IIot: Blurring zones and network perimeters – can we still rely on the Purdue Model?

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IIot: Blurring zones and network perimeters – can we still rely on the Purdue Model?

The Industrial Internet of Things (IIoT) is forecast to bring untold value to industrial operations. The IIoT introduces a new network architecture which greatly expands the traditional manufacturing systems paradigm – by increasing the interoperability and optimization of a large number of control systems. For the last 25 years, industrial network architecture has been based on the Purdue Enterprise Reference Architecture – or Purdue Model.  What we see emerging here is the evolution of the long-standing Purdue Model of industrial networks.

The Purdue model can be visually represented in a pyramid shape; indicating a clear hierarchy of organizational levels, applications & controls as well as data flows. The model clearly silos functions and information as per which role equipment, automation and software applications perform within an enterprise. Layers and zones of networks and intervening firewalls or unidirectional gateways between the most sensitive control and safety devices, to the manufacturing systems communicate to the enterprise networks, all the way out to the Internet.

The evolving “smart” industrial architecture however, blurs these layers and zones into – generally speaking – one “federated” data network. In IIoT, edge devices, which provide interconnectivity between wide area and local area networks, are connected directly to the Internet, or connected via IIRA unidirectional gateways, and are positioned in parallel with Purdue-Model networks, dissolving the hierarchy and prescriptive data flows on which industry has come so heavily to rely.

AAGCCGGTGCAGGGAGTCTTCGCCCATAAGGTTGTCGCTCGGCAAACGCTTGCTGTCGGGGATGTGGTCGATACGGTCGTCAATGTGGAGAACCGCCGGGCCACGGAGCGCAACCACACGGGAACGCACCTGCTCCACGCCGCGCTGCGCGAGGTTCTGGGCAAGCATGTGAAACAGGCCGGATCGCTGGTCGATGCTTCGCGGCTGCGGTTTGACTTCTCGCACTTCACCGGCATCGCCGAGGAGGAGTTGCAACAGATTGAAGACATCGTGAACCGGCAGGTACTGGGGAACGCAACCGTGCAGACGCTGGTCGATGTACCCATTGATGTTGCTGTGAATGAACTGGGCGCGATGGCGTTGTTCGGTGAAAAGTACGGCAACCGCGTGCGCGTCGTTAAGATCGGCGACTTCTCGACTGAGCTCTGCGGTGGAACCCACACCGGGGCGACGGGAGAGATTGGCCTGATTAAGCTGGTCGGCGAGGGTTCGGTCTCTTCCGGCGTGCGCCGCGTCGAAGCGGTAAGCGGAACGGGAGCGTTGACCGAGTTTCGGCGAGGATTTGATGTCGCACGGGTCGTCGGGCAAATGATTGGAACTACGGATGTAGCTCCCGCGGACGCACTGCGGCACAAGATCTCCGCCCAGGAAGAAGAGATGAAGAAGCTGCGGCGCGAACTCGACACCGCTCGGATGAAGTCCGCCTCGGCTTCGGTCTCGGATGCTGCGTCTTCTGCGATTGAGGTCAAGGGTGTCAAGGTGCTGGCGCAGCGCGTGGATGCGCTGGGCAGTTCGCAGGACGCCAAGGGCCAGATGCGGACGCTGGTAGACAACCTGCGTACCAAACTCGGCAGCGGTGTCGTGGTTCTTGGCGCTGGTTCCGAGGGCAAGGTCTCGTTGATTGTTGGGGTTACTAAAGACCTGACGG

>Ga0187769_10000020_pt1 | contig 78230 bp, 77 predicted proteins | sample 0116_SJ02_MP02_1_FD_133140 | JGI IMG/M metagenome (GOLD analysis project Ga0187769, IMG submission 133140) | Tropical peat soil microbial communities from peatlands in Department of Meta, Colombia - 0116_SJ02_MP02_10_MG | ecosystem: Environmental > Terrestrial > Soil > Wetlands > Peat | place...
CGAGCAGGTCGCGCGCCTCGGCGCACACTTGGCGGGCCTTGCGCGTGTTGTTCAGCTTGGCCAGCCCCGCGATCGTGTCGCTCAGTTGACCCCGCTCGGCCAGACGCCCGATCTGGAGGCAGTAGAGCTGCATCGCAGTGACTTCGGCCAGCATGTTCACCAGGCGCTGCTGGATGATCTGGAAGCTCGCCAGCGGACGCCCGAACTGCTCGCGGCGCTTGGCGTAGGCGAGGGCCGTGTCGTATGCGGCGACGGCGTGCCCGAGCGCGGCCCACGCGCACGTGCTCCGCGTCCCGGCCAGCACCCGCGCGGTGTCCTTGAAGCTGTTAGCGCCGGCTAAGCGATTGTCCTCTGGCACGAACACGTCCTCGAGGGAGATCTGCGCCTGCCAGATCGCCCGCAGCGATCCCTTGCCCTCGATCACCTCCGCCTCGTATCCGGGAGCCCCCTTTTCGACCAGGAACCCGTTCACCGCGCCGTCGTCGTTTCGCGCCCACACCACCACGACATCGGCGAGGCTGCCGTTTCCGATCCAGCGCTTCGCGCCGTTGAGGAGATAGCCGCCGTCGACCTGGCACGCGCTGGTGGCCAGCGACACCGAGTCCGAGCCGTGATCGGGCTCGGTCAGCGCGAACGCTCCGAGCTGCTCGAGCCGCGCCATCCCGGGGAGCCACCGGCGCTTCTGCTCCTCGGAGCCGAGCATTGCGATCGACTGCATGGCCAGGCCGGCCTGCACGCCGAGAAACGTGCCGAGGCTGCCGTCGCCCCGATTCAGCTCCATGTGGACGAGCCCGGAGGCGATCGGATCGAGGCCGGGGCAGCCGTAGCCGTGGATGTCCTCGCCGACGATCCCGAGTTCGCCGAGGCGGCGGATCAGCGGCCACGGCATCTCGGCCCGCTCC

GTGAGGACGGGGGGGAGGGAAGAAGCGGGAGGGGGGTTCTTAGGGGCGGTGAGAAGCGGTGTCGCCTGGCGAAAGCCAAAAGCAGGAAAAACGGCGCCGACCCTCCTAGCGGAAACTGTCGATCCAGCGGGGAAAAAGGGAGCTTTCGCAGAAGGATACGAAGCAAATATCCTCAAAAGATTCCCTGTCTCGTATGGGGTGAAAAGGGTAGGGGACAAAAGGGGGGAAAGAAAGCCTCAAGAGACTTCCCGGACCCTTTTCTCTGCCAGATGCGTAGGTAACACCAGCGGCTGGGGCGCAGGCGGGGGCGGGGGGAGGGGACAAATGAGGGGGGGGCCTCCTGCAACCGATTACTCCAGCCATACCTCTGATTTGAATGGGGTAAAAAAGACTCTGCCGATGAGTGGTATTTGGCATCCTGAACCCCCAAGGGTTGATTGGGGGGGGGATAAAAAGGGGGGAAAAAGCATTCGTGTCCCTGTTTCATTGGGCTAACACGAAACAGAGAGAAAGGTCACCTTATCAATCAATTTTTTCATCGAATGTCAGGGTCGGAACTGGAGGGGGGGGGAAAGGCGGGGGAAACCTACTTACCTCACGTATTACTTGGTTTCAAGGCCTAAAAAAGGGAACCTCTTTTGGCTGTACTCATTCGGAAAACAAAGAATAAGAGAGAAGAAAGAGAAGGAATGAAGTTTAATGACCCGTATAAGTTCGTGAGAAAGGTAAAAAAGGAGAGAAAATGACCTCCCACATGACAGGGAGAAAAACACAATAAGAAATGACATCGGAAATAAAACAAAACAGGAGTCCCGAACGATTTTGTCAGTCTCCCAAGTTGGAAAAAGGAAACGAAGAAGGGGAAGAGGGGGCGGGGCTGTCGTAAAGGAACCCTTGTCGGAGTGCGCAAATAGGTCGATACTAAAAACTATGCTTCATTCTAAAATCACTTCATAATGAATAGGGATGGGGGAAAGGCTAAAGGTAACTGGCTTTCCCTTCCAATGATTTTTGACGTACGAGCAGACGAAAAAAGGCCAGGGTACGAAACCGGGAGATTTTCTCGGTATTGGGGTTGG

There is a “smart” way to protect your operational networks

It is possible for data that flows from edge devices to cloud systems such as SIEMs, to flow straight out to the Internet without compromising control networks. This is either through the Internet-connected edge devices which are harmless if compromised, or through edge devices protected by unidirectional gateways. Any control signals from the Internet that seek to flow back into the most sensitive networks, must go back in through the Purdue-Model network path, through all of the standard layers of networks, which can be configured to provide the highest degree of scrutiny to those incoming control signals.

The Unidirectional CloudConnect solves the two major challenges that have slowed the adoption of the IIoT among industrial businesses; interoperability and security. Protection of the industrial site from remote online attacks has been accomplished by providing a safe connection to the cloud. The CloudConnect acts as a translator gateway between the industrial site’s systems and the cloud. It collects data within a SCADA network using the wide variety of connectors, then publishes that data to the cloud using a selected “cloud” protocol.

The faithful Purdue Model enterprise architecture provides a common way to design, describe, plan and carry out the functions of very complicated industrial operations. Now with IIoT, data has lost its traditional hierarchy and its sources and clients are moved around through smart systems and applications which invariably increase the attack surface of a plant. The IIoT system architecture connects and integrates different zones with an increased number of controls and sensors with enterprise processes and IT networks. The traditional industrial control context is now extensively connected, and like the Purdue Model, the new IIoT architecture must reflect a secure and trustworthy integrated network.

Michael Firstenberg

Director of Industrial Security at Waterfall Security
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